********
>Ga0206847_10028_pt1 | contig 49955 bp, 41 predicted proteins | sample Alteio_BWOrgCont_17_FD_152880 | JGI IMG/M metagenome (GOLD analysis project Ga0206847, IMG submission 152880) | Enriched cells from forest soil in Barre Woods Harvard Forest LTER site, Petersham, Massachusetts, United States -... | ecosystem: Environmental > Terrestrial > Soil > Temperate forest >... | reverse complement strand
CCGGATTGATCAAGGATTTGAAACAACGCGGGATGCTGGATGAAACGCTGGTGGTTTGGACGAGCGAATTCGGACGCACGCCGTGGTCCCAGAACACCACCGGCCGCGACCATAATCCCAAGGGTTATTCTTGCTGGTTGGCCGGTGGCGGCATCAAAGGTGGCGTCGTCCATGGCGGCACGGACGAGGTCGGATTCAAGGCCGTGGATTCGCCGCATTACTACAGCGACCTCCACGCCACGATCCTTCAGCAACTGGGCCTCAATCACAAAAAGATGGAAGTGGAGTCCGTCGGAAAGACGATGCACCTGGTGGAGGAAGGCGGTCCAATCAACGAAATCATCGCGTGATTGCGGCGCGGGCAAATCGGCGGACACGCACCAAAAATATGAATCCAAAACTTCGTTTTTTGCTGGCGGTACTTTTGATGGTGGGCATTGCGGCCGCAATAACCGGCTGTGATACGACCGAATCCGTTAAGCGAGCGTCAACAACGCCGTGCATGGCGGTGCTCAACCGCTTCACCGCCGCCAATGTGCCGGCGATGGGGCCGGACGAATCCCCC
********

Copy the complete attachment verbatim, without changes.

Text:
>Ga0206847_10028_pt1 | contig 49955 bp, 41 predicted proteins | sample Alteio_BWOrgCont_17_FD_152880 | JGI IMG/M metagenome (GOLD analysis project Ga0206847, IMG submission 152880) | Enriched cells from forest soil in Barre Woods Harvard Forest LTER site, Petersham, Massachusetts, United States -... | ecosystem: Environmental > Terrestrial > Soil > Temperate forest >... | reverse complement strand
CCGGATTGATCAAGGATTTGAAACAACGCGGGATGCTGGATGAAACGCTGGTGGTTTGGACGAGCGAATTCGGACGCACGCCGTGGTCCCAGAACACCACCGGCCGCGACCATAATCCCAAGGGTTATTCTTGCTGGTTGGCCGGTGGCGGCATCAAAGGTGGCGTCGTCCATGGCGGCACGGACGAGGTCGGATTCAAGGCCGTGGATTCGCCGCATTACTACAGCGACCTCCACGCCACGATCCTTCAGCAACTGGGCCTCAATCACAAAAAGATGGAAGTGGAGTCCGTCGGAAAGACGATGCACCTGGTGGAGGAAGGCGGTCCAATCAACGAAATCATCGCGTGATTGCGGCGCGGGCAAATCGGCGGACACGCACCAAAAATATGAATCCAAAACTTCGTTTTTTGCTGGCGGTACTTTTGATGGTGGGCATTGCGGCCGCAATAACCGGCTGTGATACGACCGAATCCGTTAAGCGAGCGTCAACAACGCCGTGCATGGCGGTGCTCAACCGCTTCACCGCCGCCAATGTGCCGGCGATGGGGCCGGACGAATCCCCC